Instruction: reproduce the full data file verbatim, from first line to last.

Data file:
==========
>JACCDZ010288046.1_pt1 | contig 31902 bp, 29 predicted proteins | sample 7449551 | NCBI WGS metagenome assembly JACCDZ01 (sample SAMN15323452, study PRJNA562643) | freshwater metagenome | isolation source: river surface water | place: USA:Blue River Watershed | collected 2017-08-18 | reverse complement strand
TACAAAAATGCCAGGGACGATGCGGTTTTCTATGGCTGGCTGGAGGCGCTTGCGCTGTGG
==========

>JACCDZ010288046.1_pt1 | contig 31902 bp, 29 predicted proteins | sample 7449551 | NCBI WGS metagenome assembly JACCDZ01 (sample SAMN15323452, study PRJNA562643) | freshwater metagenome | isolation source: river surface water | place: USA:Blue River Watershed | collected 2017-08-18 | reverse complement strand
TACAAAAATGCCAGGGACGATGCGGTTTTCTATGGCTGGCTGGAGGCGCTTGCGCTGTGG